Flood Landscapes Revisited October 2022

This press release from 2011 about flood resilient design is topical again. A few differences can be noted. My prediction

…that blowouts in the cost of fuelling excavators and buying the massive quantities of herbicides used to kill streamside vegetation will end willow removal programs within a decade…

have yet to materialise although the indications are now stronger than ever.

Leaving aside the interactions between resource depletion, geopolitics and global finance, it does seem that the ideological fervour for large scale willow removal in our region has abated somewhat. Maybe it’s a result of several factors including;

  • the lessons from nature becoming clear to land managers
  • the mounting evidence of the benefits of willows from scientific research
  • the growing distaste with the corrupting sponsorship of Landcare by Monsanto, the producers of Roundup, now proven (in court cases) to be carcinogenic.

In the latest floods, the areas denuded of willows have again suffered substantial damage while the intact areas have weathered the storms and continue to slowly grow valley floor alluvial flats back towards their pre gold era level.

Our work in building leaky weirs on our gully has continued apace and been replicated by others on similar gold eroded gullies around Hepburn and Daylesford that receive strong urban storm water flows.

This focus on flood resilient design is simultaneously aimed to maintain hydration and stream base flows through droughts and so allowing our deciduous tree dominated stream corridors to function as landscape firebreaks just as Spring Ck did in the 2019 drought and bushfire.

These actions can be seen as obeying the Mollisonian injunction that “every (design) element should serve more than one function” and reflecting the more universal permaculture design principle “Integrate Rather Than Segregate” in everything we do.

That there is considerable overlap between permaculture responses to flood and fire resilient design reflects a deep listening to country, holistic and uncorrupted science and old fashioned common sense.

The following historical painting, and current photos of Spring Ck plus current photos and video a few kilometers downstream at Excelsior Bridge in the Jim Crow Ck (now Larni Barramal Yaluk) show the ongoing impact of willow removal discussed in the 2011 press release.

Breakneck Gorge Hepburn Springs 1864 by Eugene von Guerard. This incredibly detailed depiction shows the creek after hundreds of miners used the power of water in the early 1960s to sluice the valley floor down to bedrock.
Hepburn Community forest upstream Breakneck Gorge tunnel with mixed willow/sycamore maple forest plus emergent native eucalypts
Breakneck Gorge down stream of tunnel 15 yrs after destruction of mature willow/sycamore maple forest. Blackberry dominated slopes, regrowth willow, sycamore and blackwood restarting the riparian corridor forest. Water course below tunnel scoured of blackberries by peak flood.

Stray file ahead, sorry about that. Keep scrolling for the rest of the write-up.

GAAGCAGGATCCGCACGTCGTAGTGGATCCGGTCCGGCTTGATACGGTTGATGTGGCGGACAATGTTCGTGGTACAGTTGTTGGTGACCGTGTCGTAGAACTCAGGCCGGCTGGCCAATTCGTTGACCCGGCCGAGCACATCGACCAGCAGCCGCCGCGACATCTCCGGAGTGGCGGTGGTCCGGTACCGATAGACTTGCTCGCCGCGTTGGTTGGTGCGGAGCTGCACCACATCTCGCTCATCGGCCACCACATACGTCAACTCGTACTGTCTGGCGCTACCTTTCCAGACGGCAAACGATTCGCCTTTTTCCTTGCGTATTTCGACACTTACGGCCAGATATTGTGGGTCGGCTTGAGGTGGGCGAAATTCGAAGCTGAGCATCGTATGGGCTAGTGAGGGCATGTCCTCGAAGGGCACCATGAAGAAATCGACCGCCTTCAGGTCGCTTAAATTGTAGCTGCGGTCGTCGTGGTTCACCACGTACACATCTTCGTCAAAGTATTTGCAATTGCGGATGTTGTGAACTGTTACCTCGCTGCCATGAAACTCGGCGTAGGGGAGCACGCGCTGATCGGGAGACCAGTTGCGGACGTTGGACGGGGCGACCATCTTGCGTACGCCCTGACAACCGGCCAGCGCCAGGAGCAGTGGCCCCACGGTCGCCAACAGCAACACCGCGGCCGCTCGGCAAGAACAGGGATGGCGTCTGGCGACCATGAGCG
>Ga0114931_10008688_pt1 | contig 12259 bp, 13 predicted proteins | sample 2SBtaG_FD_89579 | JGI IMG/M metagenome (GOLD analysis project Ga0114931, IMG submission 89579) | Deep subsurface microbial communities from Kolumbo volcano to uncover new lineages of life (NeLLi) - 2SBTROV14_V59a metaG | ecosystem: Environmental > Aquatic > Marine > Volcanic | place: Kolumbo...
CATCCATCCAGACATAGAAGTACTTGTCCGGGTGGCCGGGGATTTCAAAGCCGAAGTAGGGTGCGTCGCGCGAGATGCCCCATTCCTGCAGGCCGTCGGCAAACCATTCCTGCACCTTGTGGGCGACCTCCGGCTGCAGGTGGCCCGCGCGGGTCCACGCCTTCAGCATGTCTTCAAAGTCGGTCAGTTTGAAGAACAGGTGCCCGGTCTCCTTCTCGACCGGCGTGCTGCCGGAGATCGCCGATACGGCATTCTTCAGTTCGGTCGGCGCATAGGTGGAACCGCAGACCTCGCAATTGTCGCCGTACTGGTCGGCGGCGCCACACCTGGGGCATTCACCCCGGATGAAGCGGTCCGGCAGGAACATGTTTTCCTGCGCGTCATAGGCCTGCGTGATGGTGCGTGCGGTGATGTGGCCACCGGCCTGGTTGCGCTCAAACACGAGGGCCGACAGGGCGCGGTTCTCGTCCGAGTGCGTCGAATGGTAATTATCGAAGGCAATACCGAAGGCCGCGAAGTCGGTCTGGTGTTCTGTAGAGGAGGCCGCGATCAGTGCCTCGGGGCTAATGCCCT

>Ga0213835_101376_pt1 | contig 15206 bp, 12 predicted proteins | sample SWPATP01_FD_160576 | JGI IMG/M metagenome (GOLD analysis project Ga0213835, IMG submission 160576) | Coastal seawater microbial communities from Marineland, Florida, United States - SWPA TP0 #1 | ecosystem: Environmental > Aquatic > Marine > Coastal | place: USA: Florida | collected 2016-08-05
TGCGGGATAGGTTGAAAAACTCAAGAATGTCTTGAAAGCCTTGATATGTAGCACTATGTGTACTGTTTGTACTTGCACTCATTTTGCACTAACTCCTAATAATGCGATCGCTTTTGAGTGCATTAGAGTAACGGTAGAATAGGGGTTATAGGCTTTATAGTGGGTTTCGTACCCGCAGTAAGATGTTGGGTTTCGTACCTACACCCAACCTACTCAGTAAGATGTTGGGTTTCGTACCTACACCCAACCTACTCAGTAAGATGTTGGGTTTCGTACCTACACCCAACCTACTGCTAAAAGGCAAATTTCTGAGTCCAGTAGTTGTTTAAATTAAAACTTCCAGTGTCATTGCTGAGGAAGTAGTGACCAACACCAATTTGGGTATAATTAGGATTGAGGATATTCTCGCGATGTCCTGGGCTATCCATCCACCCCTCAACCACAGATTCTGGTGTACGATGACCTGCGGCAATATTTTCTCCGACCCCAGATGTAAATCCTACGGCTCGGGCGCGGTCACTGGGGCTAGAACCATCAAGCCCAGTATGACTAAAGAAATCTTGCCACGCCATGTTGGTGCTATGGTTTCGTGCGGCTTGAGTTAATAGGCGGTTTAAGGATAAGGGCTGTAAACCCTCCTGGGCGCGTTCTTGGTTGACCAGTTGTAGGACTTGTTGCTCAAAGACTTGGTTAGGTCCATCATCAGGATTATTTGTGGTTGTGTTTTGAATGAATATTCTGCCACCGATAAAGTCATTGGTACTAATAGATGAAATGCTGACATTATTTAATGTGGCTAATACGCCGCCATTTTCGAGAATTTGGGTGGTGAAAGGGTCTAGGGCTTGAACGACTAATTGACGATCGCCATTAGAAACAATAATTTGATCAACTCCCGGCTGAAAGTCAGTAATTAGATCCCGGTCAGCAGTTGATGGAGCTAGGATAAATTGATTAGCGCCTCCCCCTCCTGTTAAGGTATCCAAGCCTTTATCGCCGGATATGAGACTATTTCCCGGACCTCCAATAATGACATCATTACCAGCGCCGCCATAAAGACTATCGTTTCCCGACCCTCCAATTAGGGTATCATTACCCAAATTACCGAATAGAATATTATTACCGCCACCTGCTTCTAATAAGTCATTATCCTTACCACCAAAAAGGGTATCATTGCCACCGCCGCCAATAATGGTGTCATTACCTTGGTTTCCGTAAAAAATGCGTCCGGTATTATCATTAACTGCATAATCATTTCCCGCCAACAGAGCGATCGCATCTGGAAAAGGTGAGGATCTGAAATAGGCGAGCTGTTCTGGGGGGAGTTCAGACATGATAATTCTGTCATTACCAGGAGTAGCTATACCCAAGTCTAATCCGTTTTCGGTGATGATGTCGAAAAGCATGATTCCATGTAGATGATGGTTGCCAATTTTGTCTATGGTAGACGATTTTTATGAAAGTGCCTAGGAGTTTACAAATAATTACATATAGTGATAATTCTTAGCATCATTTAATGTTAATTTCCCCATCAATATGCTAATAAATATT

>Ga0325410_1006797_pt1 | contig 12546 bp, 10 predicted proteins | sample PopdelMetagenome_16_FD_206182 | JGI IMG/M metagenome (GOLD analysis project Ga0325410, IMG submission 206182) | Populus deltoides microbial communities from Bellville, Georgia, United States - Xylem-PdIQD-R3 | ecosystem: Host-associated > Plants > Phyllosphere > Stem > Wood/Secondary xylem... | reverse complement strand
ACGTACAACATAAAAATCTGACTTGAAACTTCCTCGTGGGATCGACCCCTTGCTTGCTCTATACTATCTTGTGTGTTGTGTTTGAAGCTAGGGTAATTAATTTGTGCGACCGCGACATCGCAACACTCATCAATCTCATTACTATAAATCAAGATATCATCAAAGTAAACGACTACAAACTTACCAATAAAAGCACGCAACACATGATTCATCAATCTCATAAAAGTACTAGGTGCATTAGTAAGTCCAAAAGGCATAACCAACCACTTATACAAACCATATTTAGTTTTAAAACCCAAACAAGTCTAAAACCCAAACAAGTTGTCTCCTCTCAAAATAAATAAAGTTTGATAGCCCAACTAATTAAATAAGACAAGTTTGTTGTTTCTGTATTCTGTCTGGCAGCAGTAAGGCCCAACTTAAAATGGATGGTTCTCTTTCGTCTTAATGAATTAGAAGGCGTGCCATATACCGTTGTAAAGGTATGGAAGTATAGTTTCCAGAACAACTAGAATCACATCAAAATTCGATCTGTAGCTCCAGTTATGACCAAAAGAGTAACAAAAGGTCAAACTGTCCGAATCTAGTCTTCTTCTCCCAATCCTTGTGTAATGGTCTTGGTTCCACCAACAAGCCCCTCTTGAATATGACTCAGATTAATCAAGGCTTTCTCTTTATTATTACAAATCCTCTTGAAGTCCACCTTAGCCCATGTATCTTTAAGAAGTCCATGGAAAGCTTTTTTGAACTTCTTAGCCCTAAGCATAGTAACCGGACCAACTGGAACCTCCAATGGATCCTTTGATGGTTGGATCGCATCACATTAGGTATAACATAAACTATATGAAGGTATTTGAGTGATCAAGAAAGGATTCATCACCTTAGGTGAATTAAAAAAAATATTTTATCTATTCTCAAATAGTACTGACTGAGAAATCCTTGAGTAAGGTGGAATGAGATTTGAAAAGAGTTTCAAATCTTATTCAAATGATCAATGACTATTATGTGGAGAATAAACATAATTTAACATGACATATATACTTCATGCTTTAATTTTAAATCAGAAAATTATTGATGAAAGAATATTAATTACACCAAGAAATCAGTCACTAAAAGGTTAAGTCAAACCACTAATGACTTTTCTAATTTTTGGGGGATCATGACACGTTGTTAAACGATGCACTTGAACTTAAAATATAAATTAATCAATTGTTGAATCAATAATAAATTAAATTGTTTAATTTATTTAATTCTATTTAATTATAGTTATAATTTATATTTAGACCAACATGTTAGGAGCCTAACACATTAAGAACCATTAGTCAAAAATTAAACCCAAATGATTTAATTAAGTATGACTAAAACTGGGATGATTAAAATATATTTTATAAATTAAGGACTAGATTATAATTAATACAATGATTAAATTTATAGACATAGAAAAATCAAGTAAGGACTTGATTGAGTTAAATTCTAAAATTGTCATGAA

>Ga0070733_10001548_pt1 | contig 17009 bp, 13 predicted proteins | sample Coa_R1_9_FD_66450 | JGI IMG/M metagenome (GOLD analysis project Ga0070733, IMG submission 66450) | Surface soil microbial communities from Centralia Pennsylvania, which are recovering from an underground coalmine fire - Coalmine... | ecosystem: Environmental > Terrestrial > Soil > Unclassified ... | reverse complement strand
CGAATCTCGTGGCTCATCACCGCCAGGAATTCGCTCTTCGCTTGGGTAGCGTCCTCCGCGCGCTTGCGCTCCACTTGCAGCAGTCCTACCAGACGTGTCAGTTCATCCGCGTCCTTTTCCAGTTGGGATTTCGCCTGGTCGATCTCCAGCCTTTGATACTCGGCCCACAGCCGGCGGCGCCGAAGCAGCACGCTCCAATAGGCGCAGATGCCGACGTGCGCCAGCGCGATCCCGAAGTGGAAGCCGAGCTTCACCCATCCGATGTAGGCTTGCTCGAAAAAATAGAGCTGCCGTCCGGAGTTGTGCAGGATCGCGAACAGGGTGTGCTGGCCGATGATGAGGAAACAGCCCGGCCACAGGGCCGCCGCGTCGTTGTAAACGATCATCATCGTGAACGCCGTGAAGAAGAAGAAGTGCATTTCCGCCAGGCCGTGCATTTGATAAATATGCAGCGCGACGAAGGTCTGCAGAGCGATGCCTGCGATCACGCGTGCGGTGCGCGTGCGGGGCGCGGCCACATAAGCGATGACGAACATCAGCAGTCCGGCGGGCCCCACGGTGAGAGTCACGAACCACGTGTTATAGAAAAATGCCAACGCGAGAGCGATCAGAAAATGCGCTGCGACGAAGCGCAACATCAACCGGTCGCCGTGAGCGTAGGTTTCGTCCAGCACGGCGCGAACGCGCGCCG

Creek downstream of Excelsior Bridge, highly degraded, actively eroding, after willow removal 2006 and failed native revegetation as if the aim was to recreate the eroded landscape of von Guerard 


Complex distributed depositional riparian system dominated by willow and European ash upstream of Excelsior Bridge after peak flood, no damage. The destruction of this novel ecosystem by North Central Catchment Management Authority was stopped by local heritage activist Dave Endacott.

Figure 5 Leaky weir downstream of Melliodora in peak flood flow


1 thought on “Flood Landscapes Revisited October 2022”

  1. Thank you David for bringing the awareness to how Permacultre principles and systems can mitigate the flood drought extremes. We live on a north facing 12-15 degree slope in the northern rivers. Despite the subtropical climate here, keeping the land hydrated in dry times was a challenge. At the same time, we live in very high rainfall country so catching ground water can be almost dangerous at times of flooding. Attached is a link demonstrating how we used Permacultre design to strike a balance of the extremes of the dry and wet cycles. This system managed 2000mm of rain in 7 days with an isolated 770mm in 24hrs with no damage or even slight erosion in the recent 2022 floods.


    I hope this can inspire people to embrace the challenging climate conditions we are facing ahead and see the potential to harvest these abundant events rather then focus too much on the problems (we’ve seen more growth and fertility blossom in the past 12mths then the previous 3-4yr drought that preceded). Due to the succession taking place in these systems too, we are now also much more fire resilient (obeying the Mollisonian injunction that “every (design) element should serve more than one function”).

    Thanks again!


Leave a Reply

Your email address will not be published. Required fields are marked *

More Writings

Scroll to Top
Give the gift of Su!
Sign up to our newsletter for a regular sprouting of all things permaculture. We love filling baskets, not inboxes!

Ready to start your mushroom growing journey?

Get your FREE 16-page mushroom cultivation guide and get started.